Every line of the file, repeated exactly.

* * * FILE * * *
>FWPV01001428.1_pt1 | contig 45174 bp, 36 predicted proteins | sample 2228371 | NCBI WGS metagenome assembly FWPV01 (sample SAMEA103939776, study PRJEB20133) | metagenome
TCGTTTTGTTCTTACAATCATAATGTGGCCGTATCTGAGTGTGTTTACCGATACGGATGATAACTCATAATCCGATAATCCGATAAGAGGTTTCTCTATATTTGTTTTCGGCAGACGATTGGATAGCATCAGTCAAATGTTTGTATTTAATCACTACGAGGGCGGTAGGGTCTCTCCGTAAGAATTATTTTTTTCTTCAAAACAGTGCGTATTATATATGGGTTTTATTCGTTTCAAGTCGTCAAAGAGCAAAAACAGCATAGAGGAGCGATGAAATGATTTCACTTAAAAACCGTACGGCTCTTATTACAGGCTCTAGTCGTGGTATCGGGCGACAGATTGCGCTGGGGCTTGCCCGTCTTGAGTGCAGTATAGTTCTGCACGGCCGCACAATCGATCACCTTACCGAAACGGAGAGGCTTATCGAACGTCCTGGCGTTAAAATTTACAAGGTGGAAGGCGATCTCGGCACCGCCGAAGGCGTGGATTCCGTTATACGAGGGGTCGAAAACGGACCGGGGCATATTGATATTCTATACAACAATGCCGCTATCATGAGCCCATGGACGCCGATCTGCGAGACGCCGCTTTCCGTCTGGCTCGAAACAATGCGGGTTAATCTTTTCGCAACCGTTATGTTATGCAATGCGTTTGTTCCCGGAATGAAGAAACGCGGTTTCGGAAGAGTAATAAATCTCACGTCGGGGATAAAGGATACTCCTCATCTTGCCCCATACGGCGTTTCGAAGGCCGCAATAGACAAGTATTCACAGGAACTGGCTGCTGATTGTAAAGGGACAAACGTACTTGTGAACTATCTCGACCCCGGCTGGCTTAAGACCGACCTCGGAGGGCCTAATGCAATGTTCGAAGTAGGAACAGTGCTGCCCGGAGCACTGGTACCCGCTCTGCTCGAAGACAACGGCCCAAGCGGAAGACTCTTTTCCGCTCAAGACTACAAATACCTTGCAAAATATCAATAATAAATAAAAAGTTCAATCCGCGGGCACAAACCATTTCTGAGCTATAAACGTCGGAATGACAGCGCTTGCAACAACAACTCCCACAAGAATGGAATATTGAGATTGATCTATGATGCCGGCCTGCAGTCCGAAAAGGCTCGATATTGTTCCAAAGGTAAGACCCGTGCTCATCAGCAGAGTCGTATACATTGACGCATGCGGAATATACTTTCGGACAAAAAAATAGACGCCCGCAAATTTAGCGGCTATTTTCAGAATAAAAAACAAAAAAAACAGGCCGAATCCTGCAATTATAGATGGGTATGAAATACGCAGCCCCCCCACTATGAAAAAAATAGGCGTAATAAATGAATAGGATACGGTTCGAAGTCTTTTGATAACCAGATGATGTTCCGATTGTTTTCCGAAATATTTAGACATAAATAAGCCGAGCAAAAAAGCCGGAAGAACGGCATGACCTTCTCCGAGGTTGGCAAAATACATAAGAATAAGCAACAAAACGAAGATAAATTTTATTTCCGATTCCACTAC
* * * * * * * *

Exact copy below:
>FWPV01001428.1_pt1 | contig 45174 bp, 36 predicted proteins | sample 2228371 | NCBI WGS metagenome assembly FWPV01 (sample SAMEA103939776, study PRJEB20133) | metagenome
TCGTTTTGTTCTTACAATCATAATGTGGCCGTATCTGAGTGTGTTTACCGATACGGATGATAACTCATAATCCGATAATCCGATAAGAGGTTTCTCTATATTTGTTTTCGGCAGACGATTGGATAGCATCAGTCAAATGTTTGTATTTAATCACTACGAGGGCGGTAGGGTCTCTCCGTAAGAATTATTTTTTTCTTCAAAACAGTGCGTATTATATATGGGTTTTATTCGTTTCAAGTCGTCAAAGAGCAAAAACAGCATAGAGGAGCGATGAAATGATTTCACTTAAAAACCGTACGGCTCTTATTACAGGCTCTAGTCGTGGTATCGGGCGACAGATTGCGCTGGGGCTTGCCCGTCTTGAGTGCAGTATAGTTCTGCACGGCCGCACAATCGATCACCTTACCGAAACGGAGAGGCTTATCGAACGTCCTGGCGTTAAAATTTACAAGGTGGAAGGCGATCTCGGCACCGCCGAAGGCGTGGATTCCGTTATACGAGGGGTCGAAAACGGACCGGGGCATATTGATATTCTATACAACAATGCCGCTATCATGAGCCCATGGACGCCGATCTGCGAGACGCCGCTTTCCGTCTGGCTCGAAACAATGCGGGTTAATCTTTTCGCAACCGTTATGTTATGCAATGCGTTTGTTCCCGGAATGAAGAAACGCGGTTTCGGAAGAGTAATAAATCTCACGTCGGGGATAAAGGATACTCCTCATCTTGCCCCATACGGCGTTTCGAAGGCCGCAATAGACAAGTATTCACAGGAACTGGCTGCTGATTGTAAAGGGACAAACGTACTTGTGAACTATCTCGACCCCGGCTGGCTTAAGACCGACCTCGGAGGGCCTAATGCAATGTTCGAAGTAGGAACAGTGCTGCCCGGAGCACTGGTACCCGCTCTGCTCGAAGACAACGGCCCAAGCGGAAGACTCTTTTCCGCTCAAGACTACAAATACCTTGCAAAATATCAATAATAAATAAAAAGTTCAATCCGCGGGCACAAACCATTTCTGAGCTATAAACGTCGGAATGACAGCGCTTGCAACAACAACTCCCACAAGAATGGAATATTGAGATTGATCTATGATGCCGGCCTGCAGTCCGAAAAGGCTCGATATTGTTCCAAAGGTAAGACCCGTGCTCATCAGCAGAGTCGTATACATTGACGCATGCGGAATATACTTTCGGACAAAAAAATAGACGCCCGCAAATTTAGCGGCTATTTTCAGAATAAAAAACAAAAAAAACAGGCCGAATCCTGCAATTATAGATGGGTATGAAATACGCAGCCCCCCCACTATGAAAAAAATAGGCGTAATAAATGAATAGGATACGGTTCGAAGTCTTTTGATAACCAGATGATGTTCCGATTGTTTTCCGAAATATTTAGACATAAATAAGCCGAGCAAAAAAGCCGGAAGAACGGCATGACCTTCTCCGAGGTTGGCAAAATACATAAGAATAAGCAACAAAACGAAGATAAATTTTATTTCCGATTCCACTAC